1. Stay out of probate court. When you place your assets in a trust, you do not own them – your trust does. This is a key difference between will and trust planning documents. Your trust is seen by the eyes of the court as a “legal person.” You control the assets as if they are yours throughout your lifetime. When you die, only your assets go through probate. Since your assets are placed in a trust and you legally do not own the trust property, it doesn’t have to go through probate.
2. Trusts are completely private. A trust agreement is a private document. Unlike a will, which becomes public through the Florida private process, a trust ensures your privacy. If you want to make an important legal decision but want it to remain private, such as disinheriting a child, this may be the planning choice you want to use.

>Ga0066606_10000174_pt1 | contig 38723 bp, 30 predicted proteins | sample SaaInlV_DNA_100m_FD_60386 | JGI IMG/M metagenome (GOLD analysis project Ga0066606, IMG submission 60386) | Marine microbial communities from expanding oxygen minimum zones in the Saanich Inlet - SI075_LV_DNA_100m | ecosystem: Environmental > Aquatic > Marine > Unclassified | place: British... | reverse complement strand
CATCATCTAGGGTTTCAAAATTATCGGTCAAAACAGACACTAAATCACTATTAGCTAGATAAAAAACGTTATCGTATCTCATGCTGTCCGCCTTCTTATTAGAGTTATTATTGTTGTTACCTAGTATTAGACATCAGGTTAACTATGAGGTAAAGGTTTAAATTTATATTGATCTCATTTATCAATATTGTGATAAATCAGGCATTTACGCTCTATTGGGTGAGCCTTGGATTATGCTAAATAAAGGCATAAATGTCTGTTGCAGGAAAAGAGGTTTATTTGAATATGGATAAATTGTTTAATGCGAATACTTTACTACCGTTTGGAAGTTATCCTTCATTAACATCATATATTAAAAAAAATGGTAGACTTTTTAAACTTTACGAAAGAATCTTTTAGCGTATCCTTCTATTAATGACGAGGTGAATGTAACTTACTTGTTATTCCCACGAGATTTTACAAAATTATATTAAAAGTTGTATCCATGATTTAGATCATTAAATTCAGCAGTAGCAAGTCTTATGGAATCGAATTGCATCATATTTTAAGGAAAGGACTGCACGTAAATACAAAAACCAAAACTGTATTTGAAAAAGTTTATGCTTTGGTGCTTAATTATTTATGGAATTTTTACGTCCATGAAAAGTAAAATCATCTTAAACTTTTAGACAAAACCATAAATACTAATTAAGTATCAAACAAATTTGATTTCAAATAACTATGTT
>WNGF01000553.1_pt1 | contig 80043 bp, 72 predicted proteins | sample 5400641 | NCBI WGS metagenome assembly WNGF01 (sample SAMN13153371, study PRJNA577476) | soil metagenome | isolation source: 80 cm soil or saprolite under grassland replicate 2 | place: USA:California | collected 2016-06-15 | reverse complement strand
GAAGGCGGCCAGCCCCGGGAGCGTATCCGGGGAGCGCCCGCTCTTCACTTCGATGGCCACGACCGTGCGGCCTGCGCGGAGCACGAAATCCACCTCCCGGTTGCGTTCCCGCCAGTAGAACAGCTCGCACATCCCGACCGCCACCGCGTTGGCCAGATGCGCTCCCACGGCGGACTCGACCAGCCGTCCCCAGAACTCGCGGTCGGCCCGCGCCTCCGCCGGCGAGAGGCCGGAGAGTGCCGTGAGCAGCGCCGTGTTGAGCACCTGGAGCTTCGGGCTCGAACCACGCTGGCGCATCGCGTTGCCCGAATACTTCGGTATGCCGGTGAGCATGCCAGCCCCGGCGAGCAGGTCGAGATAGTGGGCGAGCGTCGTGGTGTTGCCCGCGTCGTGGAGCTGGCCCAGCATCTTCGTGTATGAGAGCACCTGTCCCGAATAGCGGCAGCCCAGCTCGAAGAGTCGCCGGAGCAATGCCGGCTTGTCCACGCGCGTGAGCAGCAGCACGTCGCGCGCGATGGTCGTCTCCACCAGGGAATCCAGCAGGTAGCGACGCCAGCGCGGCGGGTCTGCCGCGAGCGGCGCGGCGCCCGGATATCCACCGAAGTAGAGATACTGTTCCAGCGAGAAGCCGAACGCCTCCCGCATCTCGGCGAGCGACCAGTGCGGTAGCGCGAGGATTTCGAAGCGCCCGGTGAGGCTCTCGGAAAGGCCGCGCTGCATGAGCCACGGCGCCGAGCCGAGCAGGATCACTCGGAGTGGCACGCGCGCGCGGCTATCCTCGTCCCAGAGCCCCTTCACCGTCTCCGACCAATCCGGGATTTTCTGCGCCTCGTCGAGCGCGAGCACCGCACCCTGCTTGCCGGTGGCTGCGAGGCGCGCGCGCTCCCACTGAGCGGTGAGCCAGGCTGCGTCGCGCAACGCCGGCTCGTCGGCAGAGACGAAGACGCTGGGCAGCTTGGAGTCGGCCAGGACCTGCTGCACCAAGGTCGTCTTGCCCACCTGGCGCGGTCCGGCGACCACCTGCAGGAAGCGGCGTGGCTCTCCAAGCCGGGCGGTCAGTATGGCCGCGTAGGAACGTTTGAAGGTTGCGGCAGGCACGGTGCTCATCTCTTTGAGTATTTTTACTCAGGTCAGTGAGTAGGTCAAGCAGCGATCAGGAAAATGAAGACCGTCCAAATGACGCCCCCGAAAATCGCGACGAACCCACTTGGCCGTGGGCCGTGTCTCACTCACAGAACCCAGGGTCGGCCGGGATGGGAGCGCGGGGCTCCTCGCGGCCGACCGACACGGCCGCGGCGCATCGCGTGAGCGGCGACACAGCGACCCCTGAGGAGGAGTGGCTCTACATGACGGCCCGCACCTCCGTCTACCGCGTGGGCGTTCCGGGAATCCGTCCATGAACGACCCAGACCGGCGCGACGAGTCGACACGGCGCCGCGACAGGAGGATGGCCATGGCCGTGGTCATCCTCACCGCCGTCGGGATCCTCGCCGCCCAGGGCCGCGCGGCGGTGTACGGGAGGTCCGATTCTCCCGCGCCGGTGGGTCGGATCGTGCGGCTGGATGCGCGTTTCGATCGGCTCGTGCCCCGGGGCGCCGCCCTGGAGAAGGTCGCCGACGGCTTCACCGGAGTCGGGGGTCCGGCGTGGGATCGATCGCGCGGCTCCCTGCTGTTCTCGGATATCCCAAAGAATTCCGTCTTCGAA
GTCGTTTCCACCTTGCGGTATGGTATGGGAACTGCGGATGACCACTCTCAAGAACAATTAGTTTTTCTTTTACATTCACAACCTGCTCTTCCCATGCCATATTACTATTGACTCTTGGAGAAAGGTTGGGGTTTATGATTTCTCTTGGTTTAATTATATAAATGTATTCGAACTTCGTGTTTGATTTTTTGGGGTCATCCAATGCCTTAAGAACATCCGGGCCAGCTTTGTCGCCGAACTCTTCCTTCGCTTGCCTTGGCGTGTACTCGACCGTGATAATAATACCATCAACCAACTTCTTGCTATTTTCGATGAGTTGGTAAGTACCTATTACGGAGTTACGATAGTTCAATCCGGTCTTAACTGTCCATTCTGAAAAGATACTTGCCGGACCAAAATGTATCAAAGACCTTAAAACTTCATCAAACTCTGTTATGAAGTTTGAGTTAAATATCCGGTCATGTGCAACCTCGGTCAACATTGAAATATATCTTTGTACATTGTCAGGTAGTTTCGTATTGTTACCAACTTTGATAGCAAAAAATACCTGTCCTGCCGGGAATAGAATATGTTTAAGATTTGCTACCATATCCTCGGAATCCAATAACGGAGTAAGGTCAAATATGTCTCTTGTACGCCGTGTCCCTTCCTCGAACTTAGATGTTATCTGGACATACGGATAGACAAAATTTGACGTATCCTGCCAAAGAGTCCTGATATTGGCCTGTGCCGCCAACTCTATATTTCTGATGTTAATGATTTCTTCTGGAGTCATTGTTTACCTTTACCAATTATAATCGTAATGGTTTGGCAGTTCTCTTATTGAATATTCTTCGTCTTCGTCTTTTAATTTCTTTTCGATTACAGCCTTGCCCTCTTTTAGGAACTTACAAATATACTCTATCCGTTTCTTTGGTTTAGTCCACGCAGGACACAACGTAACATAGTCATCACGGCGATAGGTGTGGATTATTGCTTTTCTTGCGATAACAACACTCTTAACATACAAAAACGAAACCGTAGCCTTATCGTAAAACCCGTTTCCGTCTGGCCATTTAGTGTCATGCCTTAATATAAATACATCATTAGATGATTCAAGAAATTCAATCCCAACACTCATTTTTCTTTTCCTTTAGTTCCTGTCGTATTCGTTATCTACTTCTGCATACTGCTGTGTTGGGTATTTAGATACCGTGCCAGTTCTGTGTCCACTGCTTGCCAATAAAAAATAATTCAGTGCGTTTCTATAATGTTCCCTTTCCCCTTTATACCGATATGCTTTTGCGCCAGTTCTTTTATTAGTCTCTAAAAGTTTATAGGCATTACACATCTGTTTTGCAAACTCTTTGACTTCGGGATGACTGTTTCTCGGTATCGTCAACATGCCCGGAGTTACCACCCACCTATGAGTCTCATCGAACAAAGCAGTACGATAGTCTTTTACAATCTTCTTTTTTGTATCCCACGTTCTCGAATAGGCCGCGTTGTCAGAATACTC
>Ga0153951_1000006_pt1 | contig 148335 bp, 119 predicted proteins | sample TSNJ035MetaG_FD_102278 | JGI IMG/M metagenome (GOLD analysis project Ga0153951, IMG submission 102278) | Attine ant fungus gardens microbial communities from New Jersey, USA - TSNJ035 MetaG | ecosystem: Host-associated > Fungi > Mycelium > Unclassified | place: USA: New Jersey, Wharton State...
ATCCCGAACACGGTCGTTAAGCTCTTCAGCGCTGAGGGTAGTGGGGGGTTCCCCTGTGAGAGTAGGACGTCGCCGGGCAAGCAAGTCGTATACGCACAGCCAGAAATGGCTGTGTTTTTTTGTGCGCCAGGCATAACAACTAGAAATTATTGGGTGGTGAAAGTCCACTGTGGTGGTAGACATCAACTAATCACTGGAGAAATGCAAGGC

3. Trust agreements are quicker than probate. In probate, you are subject to the court’s timeline. This can be a process that lasts months or years. Timing is a main difference between will and trust planning. Because trust agreements are managed by an attorney and not subject to probate, the trust administration process can be much quicker.
4. Trusts allow you to protect your assets. While a will simply lays out instructions for your assets and beneficiaries once you pass away, a trust agreement allows you to maintain control of your assets. This can include protecting your assets from the high cost of long-term care. Specific trusts can be created to reach very specific goals. Do not wait to discuss this with your attorney.
5. Trusts can take the place of a durable power of attorney. If you become incapacitated, your trustee can manage your assets in trust without court supervision. In this capacity, having a trust can take the place of your durable power of attorney. This a yet another main difference between will and trust planning that is a key consideration for you.